This sparkling comedy was based on a novel by Sinclair Lewis but considerably humanized by director Victor Fleming, who saw Clara Bow’s character as more of a flirt than a femme fatale. Under his direction, the story of the big city gal who marries a backwoods lunk (Ernest Torrence) became not only a love and adventure story, but a sex comedy as well. / Accompanied by Stephen Horne on the piano.
Friday, July 13 at 9:15 pm
Before film director Max Ophüls lent his name to a distinctive style of elegantly smooth camera work, there was Hanns Schwarz. This is his masterpiece, superb in every way and often referenced with the adjective “Ophulsian.” Set in Czarist Russia, The Wonderful Lie is the story of the mistress (Brigitte Helm) of an upper class general who gives up her pampered life for the love of a lowly lieutenant. / Accompanied by the Mont Alto Motion Picture Orchestra.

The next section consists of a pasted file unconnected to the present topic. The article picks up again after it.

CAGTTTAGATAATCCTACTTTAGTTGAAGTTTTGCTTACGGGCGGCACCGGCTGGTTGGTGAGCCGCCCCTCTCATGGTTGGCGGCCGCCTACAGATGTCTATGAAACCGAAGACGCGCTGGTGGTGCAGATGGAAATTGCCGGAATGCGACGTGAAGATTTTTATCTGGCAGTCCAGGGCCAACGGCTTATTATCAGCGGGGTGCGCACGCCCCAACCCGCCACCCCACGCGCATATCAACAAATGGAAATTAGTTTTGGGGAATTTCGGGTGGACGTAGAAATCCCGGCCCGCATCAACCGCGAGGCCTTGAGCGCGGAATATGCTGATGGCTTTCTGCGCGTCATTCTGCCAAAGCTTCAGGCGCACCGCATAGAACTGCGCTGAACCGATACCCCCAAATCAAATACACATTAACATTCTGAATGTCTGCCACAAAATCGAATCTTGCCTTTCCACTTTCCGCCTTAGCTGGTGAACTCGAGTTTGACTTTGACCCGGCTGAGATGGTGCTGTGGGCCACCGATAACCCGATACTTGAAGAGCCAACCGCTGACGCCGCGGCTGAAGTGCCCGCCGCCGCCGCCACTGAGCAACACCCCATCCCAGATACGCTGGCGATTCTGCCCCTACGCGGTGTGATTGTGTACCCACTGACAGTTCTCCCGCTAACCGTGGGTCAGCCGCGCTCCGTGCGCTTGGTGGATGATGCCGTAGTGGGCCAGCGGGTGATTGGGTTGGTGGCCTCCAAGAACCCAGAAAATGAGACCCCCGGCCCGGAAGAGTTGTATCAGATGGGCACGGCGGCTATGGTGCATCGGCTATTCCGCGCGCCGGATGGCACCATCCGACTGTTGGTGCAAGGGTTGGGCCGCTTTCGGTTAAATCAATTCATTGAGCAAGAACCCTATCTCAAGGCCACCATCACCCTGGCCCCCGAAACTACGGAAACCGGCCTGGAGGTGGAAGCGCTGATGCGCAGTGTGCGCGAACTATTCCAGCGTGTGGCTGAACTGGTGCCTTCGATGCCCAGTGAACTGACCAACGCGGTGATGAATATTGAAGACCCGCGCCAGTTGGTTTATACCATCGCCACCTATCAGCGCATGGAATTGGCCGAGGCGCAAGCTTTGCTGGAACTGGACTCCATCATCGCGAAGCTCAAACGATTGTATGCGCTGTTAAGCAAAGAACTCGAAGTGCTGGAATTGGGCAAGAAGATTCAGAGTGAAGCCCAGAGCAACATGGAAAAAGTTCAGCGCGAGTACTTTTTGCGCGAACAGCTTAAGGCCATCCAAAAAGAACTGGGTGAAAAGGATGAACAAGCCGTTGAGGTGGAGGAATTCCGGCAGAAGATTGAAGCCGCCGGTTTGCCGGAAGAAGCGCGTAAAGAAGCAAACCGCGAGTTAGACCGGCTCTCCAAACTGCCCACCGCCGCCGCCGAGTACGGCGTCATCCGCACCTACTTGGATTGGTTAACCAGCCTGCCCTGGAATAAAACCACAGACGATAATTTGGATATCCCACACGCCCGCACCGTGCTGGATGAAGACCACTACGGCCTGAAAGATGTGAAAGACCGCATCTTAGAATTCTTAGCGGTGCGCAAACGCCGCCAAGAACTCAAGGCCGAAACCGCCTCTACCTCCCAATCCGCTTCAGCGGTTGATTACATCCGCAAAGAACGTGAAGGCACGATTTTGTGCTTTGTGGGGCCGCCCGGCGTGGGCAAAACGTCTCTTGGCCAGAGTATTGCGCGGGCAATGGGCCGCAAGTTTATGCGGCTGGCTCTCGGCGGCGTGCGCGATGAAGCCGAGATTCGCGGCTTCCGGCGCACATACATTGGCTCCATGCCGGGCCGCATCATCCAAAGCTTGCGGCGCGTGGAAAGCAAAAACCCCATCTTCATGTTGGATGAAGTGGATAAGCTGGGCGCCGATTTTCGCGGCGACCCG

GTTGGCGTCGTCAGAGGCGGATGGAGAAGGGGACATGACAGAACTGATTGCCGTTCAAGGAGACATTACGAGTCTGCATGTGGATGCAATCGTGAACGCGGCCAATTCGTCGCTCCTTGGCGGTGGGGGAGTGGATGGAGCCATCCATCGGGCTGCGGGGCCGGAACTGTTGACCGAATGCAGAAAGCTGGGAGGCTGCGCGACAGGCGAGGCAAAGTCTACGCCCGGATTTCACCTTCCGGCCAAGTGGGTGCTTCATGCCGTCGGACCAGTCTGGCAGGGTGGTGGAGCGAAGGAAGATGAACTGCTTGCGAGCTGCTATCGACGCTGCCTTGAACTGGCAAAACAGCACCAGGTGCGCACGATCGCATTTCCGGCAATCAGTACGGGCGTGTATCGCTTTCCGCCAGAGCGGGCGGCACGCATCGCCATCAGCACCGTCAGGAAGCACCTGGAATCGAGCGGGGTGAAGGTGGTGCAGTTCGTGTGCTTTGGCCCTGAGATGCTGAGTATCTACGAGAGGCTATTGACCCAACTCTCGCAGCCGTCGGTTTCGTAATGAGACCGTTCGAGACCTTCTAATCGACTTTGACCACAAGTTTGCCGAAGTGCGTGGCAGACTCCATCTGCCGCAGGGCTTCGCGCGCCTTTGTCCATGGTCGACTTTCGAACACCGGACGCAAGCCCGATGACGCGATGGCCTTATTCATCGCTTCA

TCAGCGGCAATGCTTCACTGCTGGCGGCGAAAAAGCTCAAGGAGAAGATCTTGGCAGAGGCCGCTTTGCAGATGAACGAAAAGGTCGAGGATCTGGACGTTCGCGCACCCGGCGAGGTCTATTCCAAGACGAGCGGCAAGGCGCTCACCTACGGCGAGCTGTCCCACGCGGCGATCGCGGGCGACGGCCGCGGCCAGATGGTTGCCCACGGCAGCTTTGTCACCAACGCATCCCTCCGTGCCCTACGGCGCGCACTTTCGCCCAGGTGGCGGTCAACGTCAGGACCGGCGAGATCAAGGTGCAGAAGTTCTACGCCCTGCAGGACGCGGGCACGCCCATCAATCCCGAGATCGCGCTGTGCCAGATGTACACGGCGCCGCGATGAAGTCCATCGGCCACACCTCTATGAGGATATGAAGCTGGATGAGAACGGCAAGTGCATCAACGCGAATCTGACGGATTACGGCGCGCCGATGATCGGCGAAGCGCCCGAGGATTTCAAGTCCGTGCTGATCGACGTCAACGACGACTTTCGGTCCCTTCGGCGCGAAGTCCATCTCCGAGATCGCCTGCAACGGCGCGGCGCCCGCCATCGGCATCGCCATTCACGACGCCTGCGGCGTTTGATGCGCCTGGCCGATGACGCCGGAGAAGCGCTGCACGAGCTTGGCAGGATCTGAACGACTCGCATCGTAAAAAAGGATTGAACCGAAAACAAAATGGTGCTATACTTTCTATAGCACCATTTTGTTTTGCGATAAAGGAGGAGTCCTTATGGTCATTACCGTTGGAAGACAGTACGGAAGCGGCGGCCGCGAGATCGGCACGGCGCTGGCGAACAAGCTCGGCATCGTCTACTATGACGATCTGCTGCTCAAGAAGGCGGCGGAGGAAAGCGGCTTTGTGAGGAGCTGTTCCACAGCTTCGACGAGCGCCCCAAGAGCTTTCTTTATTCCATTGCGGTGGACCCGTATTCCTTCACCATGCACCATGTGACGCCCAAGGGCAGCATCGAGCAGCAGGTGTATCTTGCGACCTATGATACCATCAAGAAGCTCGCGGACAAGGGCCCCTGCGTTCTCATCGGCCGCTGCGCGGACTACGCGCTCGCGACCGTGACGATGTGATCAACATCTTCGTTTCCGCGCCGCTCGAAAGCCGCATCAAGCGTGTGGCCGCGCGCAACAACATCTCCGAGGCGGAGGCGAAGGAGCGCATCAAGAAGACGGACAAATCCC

Saturday, July 14 at 10:00 am
This all Felix the Cat program features archival 35mm prints of Otto Mesmer and Pat Sullivan’s fabulous feline, including Felix the Cat in Blunderland, Felix the Cat Weathers the Weather, Felix Loses Out, Felix Gets Revenge, Felix Flirts with Fate and others. / Accompanied by Donald Sosin and Toychestra.
Saturday, July 14 at 12:00 noon
This splendid costume drama directed by Herbert Brenon tells the story of a Spanish gypsy (Pola Negri) in love with the penniless nobleman (Antonio Moreno). The lovers become involved in court intrigue involving the King (Wallace Beery) and his French wife. / Accompanied by Donald Sosin on the piano.
Saturday, July 14 at 2:30 pm
Directed by William Beaudine and based on a Somerset Maugham play, The Canadian is a beautifully realized film as well as an intimate study of relationships between a recently impoverished Londoner who emigrates to her brother’s farm in Calgary, her brother’s wife, and the homesteader (Thomas Meighan) she marries in desperation. / Accompanied by Stephen Horne on the piano.